A risk assessment is made, especially if the person is under 16. Even if the person is over 16 his or her competence to consent to treatment still needs to be established. The test case that is often quoted is ‘Gillick Competence.’ This is when: ‘As a matter of law the parental right to determine whether or not their minor child below the age of 16 will have medical treatment terminates, if and when the child achieves sufficient understanding and intelligence to enable him to understand fully what is proposed’ (Gillick v West Norfolk and Wisbech Area Health Authority and DHSS, 1986).



If young people want treatment, we get them to complete a ‘pay off matrix’, a list of the positive and negative aspects of their substance use. From this we gain an understanding of their concerns regarding their substance use and can also explore the benefits of their drug use. These ‘benefits’ include increased confidence, reduced levels of anxiety, greater happiness and a reduction in unpleasant withdrawal symptoms.



Asking about the benefits provides the opportunity for a different conversation to occur; one where the young person does not feel defensive or chastised, but feels safe and accepted. You can then, by negotiation and collaborative work with other services, begin to develop strategies to replace these ‘positives’ with more socially acceptable and helpful activities.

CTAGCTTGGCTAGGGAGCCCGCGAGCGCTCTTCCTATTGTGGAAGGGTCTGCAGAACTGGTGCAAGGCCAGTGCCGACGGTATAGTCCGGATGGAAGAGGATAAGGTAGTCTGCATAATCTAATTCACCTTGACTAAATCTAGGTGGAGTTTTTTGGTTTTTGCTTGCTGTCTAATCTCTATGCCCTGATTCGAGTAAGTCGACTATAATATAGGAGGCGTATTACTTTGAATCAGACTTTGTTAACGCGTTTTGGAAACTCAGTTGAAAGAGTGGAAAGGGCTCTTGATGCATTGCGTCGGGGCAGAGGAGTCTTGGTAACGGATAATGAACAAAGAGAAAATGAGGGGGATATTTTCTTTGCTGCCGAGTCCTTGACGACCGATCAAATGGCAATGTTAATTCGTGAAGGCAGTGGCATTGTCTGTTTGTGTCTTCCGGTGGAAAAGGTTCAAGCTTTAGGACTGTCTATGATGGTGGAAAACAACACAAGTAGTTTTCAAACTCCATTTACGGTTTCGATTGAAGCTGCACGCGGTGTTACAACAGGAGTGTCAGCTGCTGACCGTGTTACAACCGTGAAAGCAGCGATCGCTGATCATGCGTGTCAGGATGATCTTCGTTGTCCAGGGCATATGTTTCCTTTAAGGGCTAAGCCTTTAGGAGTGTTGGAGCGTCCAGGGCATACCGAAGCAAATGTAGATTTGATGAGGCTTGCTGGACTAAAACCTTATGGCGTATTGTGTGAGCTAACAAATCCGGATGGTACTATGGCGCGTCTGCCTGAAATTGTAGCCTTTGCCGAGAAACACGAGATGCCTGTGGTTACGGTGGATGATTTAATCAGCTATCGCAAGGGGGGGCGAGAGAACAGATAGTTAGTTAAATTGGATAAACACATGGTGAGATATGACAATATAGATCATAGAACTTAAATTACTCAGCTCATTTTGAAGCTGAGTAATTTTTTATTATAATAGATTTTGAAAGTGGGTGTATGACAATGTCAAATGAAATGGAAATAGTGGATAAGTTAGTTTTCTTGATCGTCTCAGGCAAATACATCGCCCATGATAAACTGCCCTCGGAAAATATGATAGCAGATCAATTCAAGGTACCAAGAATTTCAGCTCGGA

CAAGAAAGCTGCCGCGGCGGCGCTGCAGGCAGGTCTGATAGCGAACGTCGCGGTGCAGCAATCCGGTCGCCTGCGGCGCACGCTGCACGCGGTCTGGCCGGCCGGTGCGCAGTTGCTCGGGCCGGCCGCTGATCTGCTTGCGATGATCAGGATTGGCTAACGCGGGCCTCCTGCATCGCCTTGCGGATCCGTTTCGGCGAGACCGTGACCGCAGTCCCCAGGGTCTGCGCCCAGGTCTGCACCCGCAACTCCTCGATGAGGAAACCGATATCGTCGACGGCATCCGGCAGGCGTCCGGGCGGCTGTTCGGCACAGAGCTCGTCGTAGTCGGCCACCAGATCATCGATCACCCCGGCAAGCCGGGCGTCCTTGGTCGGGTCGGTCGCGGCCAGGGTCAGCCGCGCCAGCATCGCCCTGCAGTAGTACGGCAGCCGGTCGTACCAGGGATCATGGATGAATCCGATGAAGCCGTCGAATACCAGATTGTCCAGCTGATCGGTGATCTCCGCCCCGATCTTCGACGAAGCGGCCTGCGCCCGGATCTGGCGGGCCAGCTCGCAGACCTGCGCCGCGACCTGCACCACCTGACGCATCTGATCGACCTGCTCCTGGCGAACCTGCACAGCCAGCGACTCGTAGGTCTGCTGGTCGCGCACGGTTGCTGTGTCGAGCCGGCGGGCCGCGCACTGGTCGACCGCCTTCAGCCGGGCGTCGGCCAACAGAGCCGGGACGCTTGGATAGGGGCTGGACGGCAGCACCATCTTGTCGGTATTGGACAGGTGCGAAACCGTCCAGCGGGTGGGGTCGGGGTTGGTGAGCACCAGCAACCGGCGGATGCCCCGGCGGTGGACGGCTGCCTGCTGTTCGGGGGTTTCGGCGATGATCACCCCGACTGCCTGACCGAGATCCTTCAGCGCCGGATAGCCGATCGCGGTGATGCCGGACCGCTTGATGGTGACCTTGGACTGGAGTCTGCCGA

We also try to work collaboratively with young people and negotiate the work that is going to occur, be it information, advice, treatment or counselling (Standing Conference on Drug Abuse, 2000a; 2000b). We establish an overall aim, as abstinence might be our goal but not the young person’s. If they want to continue taking drugs we provide harm-reduction messages such as: if using solvents use a paper bag not a plastic bag or if using alcohol, try to have drinks with the lowest percentage of alcohol to reduce the total number of units.



We support this with education about their substance of choice, so that if they continue to misuse they are making informed decisions. A behavioural approach using drink/drug diaries is also a useful strategy in working with young people as it gives them responsibility for self-monitoring on a daily basis and provides a baseline of their behaviour and weekly usage. Consideration should be given to the young people’s literacy levels and helping them find creative ways of recording the information, for example using pictures instead of words.



By reflecting together on the diaries we begin to identify patterns of use. This forms a template for the best way to work together to cut down or stop their behaviour.



Supervision and education